BY KASIA HENLEY
The Sheridan Student Union hosted the Canadian Cancer Society at Trafalgar Campus to raise awareness for breast cancer last Thursday. Sheryl Bates and Sandy McDonald manned a booth covered in infographics and swag beside the B-Wing Tim Hortons.
Their main objective was not simply to inform the Sheridan community. Bates and McDonald explained that when they were growing up, conversations about cancer were almost non-existent.
“In the movies, where they whisper ‘cancer,’ they can’t even say the word, that happened when we were growing up,” Bates explained. “The more we educate people, the healthier it is.”
“It’s really important to empower our youth,” McDonald added.
Athena Gubbe and Rose Smith, both in their fourth year of Animation, visited the booth to learn more about breast cancer. Both students had their own experiences with cancer.
Gubbe has a family history of the disease. Her grandmother died from ovarian cancer, and had previously been diagnosed with breast cancer. “I’m not afraid that I’ll get it, but I’m aware that I could,” Gubbe says. “It’s good to know more about it.”
For Smith, however, it’s even more personal. She had her own cancer scare in the past. “It was scary,” she said. Pointing at the booth, she added, “It’s good for other people. It’s good to bring awareness.”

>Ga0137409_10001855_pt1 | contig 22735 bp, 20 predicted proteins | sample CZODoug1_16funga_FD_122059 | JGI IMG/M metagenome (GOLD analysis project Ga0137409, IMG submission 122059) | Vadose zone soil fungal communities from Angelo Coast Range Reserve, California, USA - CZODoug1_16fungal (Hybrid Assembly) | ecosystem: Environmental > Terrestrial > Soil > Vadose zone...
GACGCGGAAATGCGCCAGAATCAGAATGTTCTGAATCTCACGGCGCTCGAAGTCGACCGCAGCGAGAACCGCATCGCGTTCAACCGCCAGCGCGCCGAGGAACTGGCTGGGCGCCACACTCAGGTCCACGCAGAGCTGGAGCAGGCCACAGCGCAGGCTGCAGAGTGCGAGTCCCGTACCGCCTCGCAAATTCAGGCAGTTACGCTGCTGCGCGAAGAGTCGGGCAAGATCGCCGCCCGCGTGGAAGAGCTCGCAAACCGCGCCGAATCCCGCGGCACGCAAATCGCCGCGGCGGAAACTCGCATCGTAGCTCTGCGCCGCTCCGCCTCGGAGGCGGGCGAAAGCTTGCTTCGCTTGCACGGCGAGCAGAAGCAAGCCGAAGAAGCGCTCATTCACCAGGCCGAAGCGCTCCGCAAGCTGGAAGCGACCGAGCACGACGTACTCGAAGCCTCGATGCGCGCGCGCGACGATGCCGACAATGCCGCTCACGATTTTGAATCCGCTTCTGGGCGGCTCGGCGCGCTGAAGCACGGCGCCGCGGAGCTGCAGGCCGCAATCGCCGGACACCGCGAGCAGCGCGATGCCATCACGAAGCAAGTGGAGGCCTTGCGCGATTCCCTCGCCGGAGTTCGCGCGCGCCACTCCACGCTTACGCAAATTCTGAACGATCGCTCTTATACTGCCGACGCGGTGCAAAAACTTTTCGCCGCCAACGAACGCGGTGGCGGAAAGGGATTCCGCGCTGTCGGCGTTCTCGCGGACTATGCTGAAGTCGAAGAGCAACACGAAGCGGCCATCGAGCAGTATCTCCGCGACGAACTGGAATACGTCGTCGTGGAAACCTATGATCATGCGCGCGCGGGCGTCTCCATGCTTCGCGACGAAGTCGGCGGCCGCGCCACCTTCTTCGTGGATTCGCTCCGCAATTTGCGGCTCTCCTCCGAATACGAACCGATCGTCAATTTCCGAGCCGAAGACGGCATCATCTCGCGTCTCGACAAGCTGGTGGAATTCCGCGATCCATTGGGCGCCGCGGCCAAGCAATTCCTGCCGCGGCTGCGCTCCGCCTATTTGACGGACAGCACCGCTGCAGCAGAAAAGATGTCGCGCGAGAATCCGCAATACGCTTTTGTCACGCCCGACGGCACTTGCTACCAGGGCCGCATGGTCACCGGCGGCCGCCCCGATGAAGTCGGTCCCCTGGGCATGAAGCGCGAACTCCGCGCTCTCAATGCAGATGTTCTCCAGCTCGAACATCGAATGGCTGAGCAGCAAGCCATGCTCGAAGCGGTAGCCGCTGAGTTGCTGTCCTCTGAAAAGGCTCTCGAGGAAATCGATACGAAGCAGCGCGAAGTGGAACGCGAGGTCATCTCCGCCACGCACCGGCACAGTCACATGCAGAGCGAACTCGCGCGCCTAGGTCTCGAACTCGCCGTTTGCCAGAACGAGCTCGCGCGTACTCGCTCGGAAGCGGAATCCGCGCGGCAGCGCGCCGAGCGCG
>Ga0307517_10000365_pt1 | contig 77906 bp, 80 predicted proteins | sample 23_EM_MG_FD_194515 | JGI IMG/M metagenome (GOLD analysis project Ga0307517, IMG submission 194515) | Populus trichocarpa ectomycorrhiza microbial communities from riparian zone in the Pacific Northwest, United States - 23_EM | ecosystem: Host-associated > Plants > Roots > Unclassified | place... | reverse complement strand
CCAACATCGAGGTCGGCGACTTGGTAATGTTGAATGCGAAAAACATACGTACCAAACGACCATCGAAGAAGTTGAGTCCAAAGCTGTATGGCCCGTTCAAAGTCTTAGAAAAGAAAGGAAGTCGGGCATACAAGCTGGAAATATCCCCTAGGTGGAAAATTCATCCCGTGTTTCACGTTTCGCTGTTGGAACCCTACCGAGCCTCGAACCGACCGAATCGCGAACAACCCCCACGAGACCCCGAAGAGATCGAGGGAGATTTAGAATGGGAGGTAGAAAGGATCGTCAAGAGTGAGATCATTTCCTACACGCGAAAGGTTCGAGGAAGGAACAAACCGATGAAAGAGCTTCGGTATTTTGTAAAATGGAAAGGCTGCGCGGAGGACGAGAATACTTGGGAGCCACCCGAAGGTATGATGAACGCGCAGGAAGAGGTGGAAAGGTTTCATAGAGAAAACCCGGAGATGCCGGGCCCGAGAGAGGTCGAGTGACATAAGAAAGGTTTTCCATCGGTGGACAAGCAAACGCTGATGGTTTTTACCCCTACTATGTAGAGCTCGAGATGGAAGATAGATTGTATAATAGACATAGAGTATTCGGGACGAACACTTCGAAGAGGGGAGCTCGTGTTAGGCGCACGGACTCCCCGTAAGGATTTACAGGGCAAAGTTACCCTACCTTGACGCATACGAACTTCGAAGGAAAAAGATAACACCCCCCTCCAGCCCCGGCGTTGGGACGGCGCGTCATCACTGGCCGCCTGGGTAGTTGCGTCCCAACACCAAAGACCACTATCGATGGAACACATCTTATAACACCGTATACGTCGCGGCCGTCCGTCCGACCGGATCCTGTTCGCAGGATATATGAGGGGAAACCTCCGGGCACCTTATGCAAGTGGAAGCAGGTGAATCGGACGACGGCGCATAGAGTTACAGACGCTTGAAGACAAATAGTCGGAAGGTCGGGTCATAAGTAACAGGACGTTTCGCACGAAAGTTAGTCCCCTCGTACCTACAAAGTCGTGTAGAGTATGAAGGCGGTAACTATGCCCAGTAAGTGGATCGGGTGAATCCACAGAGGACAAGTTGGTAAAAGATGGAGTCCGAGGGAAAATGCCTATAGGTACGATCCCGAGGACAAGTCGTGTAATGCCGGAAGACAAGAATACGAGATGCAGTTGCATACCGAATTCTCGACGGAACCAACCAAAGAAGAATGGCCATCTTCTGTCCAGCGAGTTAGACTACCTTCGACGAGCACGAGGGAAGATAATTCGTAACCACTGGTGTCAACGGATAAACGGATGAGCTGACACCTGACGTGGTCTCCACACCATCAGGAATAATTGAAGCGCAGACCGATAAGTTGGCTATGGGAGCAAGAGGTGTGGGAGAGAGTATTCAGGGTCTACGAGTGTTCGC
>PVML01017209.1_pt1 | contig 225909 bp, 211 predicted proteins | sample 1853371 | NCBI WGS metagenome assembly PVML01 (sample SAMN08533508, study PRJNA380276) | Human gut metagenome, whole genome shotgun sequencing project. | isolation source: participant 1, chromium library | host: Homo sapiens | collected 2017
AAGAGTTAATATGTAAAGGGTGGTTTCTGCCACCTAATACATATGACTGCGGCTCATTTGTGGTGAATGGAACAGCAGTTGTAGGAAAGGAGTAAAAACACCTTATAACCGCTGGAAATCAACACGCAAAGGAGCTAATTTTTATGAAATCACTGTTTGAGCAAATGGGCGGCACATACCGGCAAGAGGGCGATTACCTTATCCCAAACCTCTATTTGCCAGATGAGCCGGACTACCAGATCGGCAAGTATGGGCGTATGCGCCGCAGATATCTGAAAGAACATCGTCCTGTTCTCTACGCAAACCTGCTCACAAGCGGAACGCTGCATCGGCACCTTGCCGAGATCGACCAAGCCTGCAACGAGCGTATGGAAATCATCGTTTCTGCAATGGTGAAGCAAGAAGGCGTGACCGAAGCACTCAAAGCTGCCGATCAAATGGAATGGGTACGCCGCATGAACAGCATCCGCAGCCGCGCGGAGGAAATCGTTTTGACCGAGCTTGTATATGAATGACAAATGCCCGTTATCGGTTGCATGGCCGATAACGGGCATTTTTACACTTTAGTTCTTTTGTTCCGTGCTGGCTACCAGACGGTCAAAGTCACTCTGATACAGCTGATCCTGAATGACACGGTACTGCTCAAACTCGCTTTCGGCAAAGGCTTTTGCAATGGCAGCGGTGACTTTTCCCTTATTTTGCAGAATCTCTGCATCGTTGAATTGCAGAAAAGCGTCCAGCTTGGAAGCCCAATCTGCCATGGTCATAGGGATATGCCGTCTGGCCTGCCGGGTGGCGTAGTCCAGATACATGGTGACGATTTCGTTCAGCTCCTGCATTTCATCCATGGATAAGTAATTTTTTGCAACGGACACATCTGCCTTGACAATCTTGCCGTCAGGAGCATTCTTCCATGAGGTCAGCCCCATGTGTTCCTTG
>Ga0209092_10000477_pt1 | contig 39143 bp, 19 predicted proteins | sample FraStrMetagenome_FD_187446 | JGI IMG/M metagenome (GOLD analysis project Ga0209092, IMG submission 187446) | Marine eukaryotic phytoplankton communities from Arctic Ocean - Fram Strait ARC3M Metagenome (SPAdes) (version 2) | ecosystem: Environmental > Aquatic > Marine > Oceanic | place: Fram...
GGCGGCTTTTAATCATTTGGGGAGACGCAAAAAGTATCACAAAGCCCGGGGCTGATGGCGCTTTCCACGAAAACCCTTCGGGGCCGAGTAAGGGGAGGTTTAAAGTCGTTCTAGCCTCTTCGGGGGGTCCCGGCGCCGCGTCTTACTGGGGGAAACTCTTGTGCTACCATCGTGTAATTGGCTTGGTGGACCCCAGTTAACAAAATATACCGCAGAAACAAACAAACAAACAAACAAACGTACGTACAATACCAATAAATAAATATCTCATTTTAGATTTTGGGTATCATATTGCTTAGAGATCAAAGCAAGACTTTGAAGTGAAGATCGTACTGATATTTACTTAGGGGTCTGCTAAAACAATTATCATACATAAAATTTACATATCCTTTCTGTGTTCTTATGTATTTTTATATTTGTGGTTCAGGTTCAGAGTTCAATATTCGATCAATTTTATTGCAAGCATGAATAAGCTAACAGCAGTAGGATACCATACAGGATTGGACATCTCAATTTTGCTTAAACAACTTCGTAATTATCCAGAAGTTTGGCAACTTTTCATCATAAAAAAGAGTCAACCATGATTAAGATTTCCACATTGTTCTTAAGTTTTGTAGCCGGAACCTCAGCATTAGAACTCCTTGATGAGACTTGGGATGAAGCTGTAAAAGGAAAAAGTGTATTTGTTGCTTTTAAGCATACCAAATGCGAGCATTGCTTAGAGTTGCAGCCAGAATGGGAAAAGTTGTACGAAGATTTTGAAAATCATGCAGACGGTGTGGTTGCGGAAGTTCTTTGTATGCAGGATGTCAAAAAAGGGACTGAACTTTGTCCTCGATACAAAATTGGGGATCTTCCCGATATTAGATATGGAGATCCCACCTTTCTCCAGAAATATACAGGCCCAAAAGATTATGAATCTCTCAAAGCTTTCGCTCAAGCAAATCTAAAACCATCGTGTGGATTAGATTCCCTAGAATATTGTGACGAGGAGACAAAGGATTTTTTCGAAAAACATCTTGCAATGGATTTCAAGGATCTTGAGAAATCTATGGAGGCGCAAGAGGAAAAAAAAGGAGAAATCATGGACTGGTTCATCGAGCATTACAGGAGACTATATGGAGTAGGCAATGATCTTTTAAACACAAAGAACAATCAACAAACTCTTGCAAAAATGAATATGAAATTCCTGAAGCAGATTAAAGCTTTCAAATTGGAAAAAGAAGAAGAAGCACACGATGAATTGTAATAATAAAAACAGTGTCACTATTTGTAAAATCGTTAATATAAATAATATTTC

For Bates and McDonald, Sheridan offered more than just a student body to inspire. McDonald, who acts as the volunteer engagement coordinator for the CCS, talked about the charity’s need for more volunteers, including in the Oakville and Burlington area. The booth was stocked with pink sheets of paper detailing how to get involved and what events are coming up. McDonald said there’s an incentive to get involved: a scholarship opportunity worth $5,000 – but only for people who have volunteered for more than two years. The pair were also giving out “Thingamaboobs” – keychains with three different sized spheres illustrating different tumour sizes – for those who signed a list offering to helpwith volunteer efforts.
When talking about having open discussions about cancer, Bates said, “It’s healthy, it’s good, it’s a positive thing.
“Don’t be afraid to talk about breast health.”
Amelia Sher from the SSU organized the event.
For more information on cancer, visit the Canadian Cancer Society’s website; for information on how to get involved, visit their volunteer page.
Infograph by Laura Erne